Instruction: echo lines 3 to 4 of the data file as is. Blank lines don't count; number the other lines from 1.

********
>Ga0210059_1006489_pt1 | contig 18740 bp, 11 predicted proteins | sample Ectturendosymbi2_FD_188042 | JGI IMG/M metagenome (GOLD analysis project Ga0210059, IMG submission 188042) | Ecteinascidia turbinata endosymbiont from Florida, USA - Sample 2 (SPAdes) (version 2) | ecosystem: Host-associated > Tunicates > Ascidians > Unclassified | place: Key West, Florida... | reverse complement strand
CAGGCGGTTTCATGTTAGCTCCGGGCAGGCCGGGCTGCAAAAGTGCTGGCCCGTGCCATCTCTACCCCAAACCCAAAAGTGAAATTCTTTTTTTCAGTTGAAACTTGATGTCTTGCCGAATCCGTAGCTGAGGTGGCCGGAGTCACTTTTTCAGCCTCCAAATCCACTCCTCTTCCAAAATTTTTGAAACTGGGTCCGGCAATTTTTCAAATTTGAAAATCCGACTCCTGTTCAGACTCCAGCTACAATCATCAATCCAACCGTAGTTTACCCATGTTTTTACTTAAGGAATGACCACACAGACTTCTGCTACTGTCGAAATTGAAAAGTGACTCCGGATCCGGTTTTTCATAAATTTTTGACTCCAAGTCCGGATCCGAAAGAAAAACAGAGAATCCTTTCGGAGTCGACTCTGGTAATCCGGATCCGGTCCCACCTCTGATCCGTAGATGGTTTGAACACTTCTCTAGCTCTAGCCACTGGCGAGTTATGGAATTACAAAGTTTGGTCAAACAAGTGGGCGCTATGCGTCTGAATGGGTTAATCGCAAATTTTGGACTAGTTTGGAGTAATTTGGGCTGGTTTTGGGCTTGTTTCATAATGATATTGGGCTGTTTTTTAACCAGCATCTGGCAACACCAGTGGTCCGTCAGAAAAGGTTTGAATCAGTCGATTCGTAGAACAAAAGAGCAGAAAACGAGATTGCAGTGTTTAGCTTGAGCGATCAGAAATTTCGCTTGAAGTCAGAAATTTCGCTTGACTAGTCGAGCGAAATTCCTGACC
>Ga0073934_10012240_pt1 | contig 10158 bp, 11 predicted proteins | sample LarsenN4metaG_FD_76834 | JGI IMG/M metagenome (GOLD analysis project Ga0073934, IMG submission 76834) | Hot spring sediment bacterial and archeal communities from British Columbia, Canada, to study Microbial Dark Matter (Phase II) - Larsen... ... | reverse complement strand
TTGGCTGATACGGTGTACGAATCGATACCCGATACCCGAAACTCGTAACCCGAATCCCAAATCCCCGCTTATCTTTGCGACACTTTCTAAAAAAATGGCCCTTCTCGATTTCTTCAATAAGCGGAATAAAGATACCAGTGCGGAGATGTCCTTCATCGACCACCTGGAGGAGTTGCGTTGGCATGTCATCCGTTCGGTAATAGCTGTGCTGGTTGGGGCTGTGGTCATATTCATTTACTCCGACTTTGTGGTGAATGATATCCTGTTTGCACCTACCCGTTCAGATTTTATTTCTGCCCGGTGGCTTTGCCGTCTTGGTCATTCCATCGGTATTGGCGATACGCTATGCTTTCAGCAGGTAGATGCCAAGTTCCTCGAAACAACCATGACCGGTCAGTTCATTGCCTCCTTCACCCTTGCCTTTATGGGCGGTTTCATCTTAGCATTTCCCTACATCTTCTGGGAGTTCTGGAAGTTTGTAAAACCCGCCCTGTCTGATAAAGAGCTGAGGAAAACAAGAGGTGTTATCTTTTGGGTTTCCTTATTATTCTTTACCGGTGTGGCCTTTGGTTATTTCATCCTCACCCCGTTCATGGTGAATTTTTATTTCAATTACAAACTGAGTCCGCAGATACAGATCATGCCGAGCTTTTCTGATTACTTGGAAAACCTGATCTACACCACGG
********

>Ga0073934_10012240_pt1 | contig 10158 bp, 11 predicted proteins | sample LarsenN4metaG_FD_76834 | JGI IMG/M metagenome (GOLD analysis project Ga0073934, IMG submission 76834) | Hot spring sediment bacterial and archeal communities from British Columbia, Canada, to study Microbial Dark Matter (Phase II) - Larsen... ... | reverse complement strand
TTGGCTGATACGGTGTACGAATCGATACCCGATACCCGAAACTCGTAACCCGAATCCCAAATCCCCGCTTATCTTTGCGACACTTTCTAAAAAAATGGCCCTTCTCGATTTCTTCAATAAGCGGAATAAAGATACCAGTGCGGAGATGTCCTTCATCGACCACCTGGAGGAGTTGCGTTGGCATGTCATCCGTTCGGTAATAGCTGTGCTGGTTGGGGCTGTGGTCATATTCATTTACTCCGACTTTGTGGTGAATGATATCCTGTTTGCACCTACCCGTTCAGATTTTATTTCTGCCCGGTGGCTTTGCCGTCTTGGTCATTCCATCGGTATTGGCGATACGCTATGCTTTCAGCAGGTAGATGCCAAGTTCCTCGAAACAACCATGACCGGTCAGTTCATTGCCTCCTTCACCCTTGCCTTTATGGGCGGTTTCATCTTAGCATTTCCCTACATCTTCTGGGAGTTCTGGAAGTTTGTAAAACCCGCCCTGTCTGATAAAGAGCTGAGGAAAACAAGAGGTGTTATCTTTTGGGTTTCCTTATTATTCTTTACCGGTGTGGCCTTTGGTTATTTCATCCTCACCCCGTTCATGGTGAATTTTTATTTCAATTACAAACTGAGTCCGCAGATACAGATCATGCCGAGCTTTTCTGATTACTTGGAAAACCTGATCTACACCACGG